This film could have been titled “There Will Be Beef.”
"21 Grams" knows all about its story but only lets us discover it a little at a time. Well, every movie does that, but usually they tell their stories in chronological order, so we have the illusion that we're watching as the events happen to the characters. In this film everything has already happened, and it's as if God, or the director, is shuffling the deck after the game is over. Here is the question we have to answer: Is this approach better than telling the same story from beginning to end?
The film is by Alejandro Gonzalez Inarritu, the almost unreasonably talented Mexican filmmaker whose "Amores Perros" (2000) was an enormous success. That film intercut three simultaneous stories, all centering on a traffic accident. "21 Grams" has three stories and a traffic accident, but the stories move back and forth in time, so that sometimes we know more than the characters, sometimes they know more than we do.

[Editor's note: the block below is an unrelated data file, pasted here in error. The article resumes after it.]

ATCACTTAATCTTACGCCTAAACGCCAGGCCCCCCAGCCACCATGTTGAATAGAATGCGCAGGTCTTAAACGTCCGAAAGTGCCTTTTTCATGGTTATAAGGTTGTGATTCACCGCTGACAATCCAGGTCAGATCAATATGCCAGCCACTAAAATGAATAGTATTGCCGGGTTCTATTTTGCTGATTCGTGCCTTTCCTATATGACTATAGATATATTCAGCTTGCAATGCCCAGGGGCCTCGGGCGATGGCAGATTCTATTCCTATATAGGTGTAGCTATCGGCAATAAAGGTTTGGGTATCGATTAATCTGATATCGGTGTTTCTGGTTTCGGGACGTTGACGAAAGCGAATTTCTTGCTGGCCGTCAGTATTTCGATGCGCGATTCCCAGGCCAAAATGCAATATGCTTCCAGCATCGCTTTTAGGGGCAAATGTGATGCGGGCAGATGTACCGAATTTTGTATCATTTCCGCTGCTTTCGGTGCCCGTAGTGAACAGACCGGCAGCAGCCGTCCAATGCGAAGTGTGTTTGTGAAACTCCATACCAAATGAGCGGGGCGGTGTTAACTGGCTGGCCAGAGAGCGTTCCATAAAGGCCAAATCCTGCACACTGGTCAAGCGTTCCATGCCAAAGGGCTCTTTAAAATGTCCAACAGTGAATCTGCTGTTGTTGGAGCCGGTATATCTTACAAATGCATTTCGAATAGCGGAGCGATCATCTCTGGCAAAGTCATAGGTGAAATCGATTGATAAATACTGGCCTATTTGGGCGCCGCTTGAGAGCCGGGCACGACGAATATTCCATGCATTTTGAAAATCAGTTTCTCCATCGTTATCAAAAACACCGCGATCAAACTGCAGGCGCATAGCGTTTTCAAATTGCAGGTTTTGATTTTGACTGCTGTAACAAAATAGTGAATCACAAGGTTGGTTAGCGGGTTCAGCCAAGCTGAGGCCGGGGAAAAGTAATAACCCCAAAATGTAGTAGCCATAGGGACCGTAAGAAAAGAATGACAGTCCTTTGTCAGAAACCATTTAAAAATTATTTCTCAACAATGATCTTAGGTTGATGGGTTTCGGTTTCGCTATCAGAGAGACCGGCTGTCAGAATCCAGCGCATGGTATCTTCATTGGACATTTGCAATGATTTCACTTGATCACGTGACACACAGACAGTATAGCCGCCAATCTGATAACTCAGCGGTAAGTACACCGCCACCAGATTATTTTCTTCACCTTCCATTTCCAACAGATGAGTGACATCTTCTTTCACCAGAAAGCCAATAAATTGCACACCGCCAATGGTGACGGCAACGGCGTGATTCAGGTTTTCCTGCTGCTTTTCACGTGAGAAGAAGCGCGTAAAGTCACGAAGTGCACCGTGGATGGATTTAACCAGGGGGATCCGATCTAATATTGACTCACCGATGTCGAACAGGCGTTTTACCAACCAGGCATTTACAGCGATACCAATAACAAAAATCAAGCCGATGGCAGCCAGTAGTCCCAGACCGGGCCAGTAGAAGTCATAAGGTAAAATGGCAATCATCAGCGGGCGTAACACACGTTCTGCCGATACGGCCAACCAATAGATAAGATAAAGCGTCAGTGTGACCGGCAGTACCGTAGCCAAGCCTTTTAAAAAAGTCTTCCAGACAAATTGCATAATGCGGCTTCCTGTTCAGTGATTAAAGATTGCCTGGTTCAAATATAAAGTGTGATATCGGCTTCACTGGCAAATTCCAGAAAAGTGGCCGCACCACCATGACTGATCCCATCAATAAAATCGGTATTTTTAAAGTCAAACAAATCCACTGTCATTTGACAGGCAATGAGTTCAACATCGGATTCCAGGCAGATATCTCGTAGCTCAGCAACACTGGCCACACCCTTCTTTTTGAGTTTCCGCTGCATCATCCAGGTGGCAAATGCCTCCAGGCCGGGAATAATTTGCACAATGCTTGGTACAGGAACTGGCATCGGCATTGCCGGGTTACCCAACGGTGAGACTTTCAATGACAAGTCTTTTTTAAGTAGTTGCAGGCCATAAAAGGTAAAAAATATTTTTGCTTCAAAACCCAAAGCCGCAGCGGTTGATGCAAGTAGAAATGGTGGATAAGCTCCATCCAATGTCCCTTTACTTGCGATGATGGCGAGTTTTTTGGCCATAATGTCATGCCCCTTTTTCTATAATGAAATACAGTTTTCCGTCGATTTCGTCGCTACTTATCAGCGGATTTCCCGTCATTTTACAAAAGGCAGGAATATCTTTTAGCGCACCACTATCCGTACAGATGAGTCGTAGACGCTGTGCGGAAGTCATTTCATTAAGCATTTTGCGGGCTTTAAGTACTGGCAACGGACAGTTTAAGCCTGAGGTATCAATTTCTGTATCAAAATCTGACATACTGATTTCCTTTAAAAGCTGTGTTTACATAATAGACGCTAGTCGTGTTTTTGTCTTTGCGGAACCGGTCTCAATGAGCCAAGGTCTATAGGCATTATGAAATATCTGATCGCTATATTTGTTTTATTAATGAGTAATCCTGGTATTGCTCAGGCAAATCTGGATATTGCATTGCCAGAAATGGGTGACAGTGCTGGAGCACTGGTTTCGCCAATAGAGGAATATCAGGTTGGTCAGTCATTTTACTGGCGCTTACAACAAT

While the film is a virtuoso accomplishment of construction and editing, the technique has its limitations. Even though modern physics tells that time does not move from the past through the present into the future, entertaining that delusion is how we make sense of our perceptions. And it is invaluable for actors, who build their characters emotionally as events take place. By fracturing his chronology, Inarritu isolates key moments in the lives of his characters, so that they have to stand alone. There is a point at which this stops being a strategy and starts being a stunt.
"21 Grams" tells such a tormenting story, however, that it just about survives its style. It would have been more powerful in chronological order, and even as a puzzle it has a deep effect. Remembering it, we dismiss the structure and recall the events as they happened to the characters, and are moved by its three sad stories of characters faced with the implacable finality of life.